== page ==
Sibusiso Mbatha, a 12-year-old boy from Ekurhuleni, Gauteng, has died by suicide following what appears to be a case of homophobic bullying involving a school teacher.
The Gauteng Department of Education confirmed the heart-wrenching incident. The grade 6 learner from Khehlekile Primary School in Thokoza, Ekurhuleni, was found hanging in his family’s bathroom on Monday evening.
Screenshots of Mbatha’s WhatsApp messages, broadcast by eNCA News, revealed the child’s state of mind. The boy messaged his mother, writing: “Mama bye, see you in heaven. Love you.” He went on say: “I want to kill myself because of bullying I get from my teacher…”
It’s alleged that the teacher had told Mbatha to “leave his gay tendencies outside the school”, and that this was not the first bullying incident faced by the boy.
“A 12-year-old killed himself because of an adult who is supposed to be a professional, who insulted the child because of who he is,” the boy’s aunt, Khanyisile Shongwe told eNCA News.
“His name is Sibusiso Mbatha. He is not just a learner from Khehlekile Primary School. He is a child who was loved by his parents,” she said.
Gauteng Department of Education promises to investigate
The Gauteng Department of Education invited the media to witness Education MEC Matome Chiloane visit the family on Thursday to show his support and personally offer his condolences.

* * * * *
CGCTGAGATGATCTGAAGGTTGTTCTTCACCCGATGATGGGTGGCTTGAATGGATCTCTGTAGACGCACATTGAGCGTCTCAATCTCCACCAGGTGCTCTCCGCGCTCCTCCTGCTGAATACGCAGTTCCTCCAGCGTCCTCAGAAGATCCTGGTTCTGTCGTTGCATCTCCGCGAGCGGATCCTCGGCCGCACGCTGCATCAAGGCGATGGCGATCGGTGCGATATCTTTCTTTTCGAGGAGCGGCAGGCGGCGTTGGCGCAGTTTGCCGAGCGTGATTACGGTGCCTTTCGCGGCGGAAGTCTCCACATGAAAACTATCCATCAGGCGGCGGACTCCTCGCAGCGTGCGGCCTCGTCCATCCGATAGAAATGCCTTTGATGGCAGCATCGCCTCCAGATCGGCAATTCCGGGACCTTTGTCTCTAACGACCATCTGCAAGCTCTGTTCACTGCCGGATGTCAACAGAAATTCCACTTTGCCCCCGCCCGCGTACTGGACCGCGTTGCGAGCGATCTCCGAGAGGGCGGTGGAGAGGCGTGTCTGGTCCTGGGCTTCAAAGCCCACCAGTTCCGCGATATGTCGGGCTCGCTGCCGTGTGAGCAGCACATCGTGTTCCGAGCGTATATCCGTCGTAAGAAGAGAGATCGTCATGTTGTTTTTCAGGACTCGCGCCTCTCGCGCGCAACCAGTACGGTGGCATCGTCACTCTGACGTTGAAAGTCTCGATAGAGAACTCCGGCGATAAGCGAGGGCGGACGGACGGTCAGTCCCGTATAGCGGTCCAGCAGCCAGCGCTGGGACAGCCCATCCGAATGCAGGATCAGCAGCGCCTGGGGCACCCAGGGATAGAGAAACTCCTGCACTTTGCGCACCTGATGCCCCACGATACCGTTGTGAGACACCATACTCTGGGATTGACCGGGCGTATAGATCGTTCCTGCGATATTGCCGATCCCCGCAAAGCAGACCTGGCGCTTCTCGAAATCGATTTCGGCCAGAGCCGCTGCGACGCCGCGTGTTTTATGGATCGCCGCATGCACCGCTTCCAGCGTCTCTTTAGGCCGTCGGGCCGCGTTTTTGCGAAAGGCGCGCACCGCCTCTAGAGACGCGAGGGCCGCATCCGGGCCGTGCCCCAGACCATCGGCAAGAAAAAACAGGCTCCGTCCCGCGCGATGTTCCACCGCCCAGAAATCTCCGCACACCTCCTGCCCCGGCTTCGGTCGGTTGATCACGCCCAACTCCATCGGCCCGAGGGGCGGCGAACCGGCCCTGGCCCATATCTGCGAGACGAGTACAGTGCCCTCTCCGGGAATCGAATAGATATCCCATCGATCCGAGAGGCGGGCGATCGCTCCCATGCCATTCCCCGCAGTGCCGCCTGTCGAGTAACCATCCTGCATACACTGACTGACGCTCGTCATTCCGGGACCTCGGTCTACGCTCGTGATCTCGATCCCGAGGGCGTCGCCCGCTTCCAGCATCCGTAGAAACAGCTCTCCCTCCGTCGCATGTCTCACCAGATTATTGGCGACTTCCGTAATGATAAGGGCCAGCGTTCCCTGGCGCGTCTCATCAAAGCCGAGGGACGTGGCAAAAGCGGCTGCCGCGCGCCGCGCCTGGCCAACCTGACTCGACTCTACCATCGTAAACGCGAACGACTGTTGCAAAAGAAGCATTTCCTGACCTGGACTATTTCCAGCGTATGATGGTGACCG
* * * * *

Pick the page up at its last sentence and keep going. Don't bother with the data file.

“Losing a child is one child too many, especially in the manner that we’ve lost the child,” said the MEC. He acknowledged that “as the department, we should be doing more to ensure that we provide the support and necessary conditions of learning for kids to feel comfortable.”
The department announced that an internal investigation to probe the allegations of bullying at the school has been launched. Chiloane also promised that a separate parallel investigation would be set up through an independent law firm to get to the bottom of what transpired.
“At the centre of the report is to investigate those that have done wrong and those that should be held accountable. But lastly, and more importantly, is the recommendation that will assist the department to ensure that such an incident never happens again,” said Chiloane.
The Gauteng Department of Education, along with officials from the Gauteng Department of Social Development, is offering psycho-social support and counseling services to those affected.
Resistance to making schools safer for LGBTIQ+ learners
Many South African schools remain hostile environments for LGBTIQ+ learners. These children often endure bullying and are sometimes sent home for wearing school uniforms that reflect their gender identity or expression.
Addressing these challenges is vital to create inclusive educational spaces, yet there has been considerable backlash against proposed guidelines that aim to make South African schools safer for LGBTIQ+ learners.
Earlier this year, following the suicide of several LGBTIQ+ teens who also faced homophobic bullying, civil society groups insisted that the guidelines are necessary to ensure “safe, equitable, and socially just learning environments for all learners, regardless of their sexual orientation, gender identity and expression, and sex characteristics.”
Keneilwe Zulu, Access Chapter 2 Legal Unit Manager, told MambaOnline that the latest tragedy could have been avoided.
“This is a call to strengthen safety measures in schools. Queerphobic discrimination in schools continues to be far too common for a nation that prides itself on an inclusive Constitution,” she said. Zulu asserted that the incident not only deprived the young boy of the right to non-discrimination but also the right to life.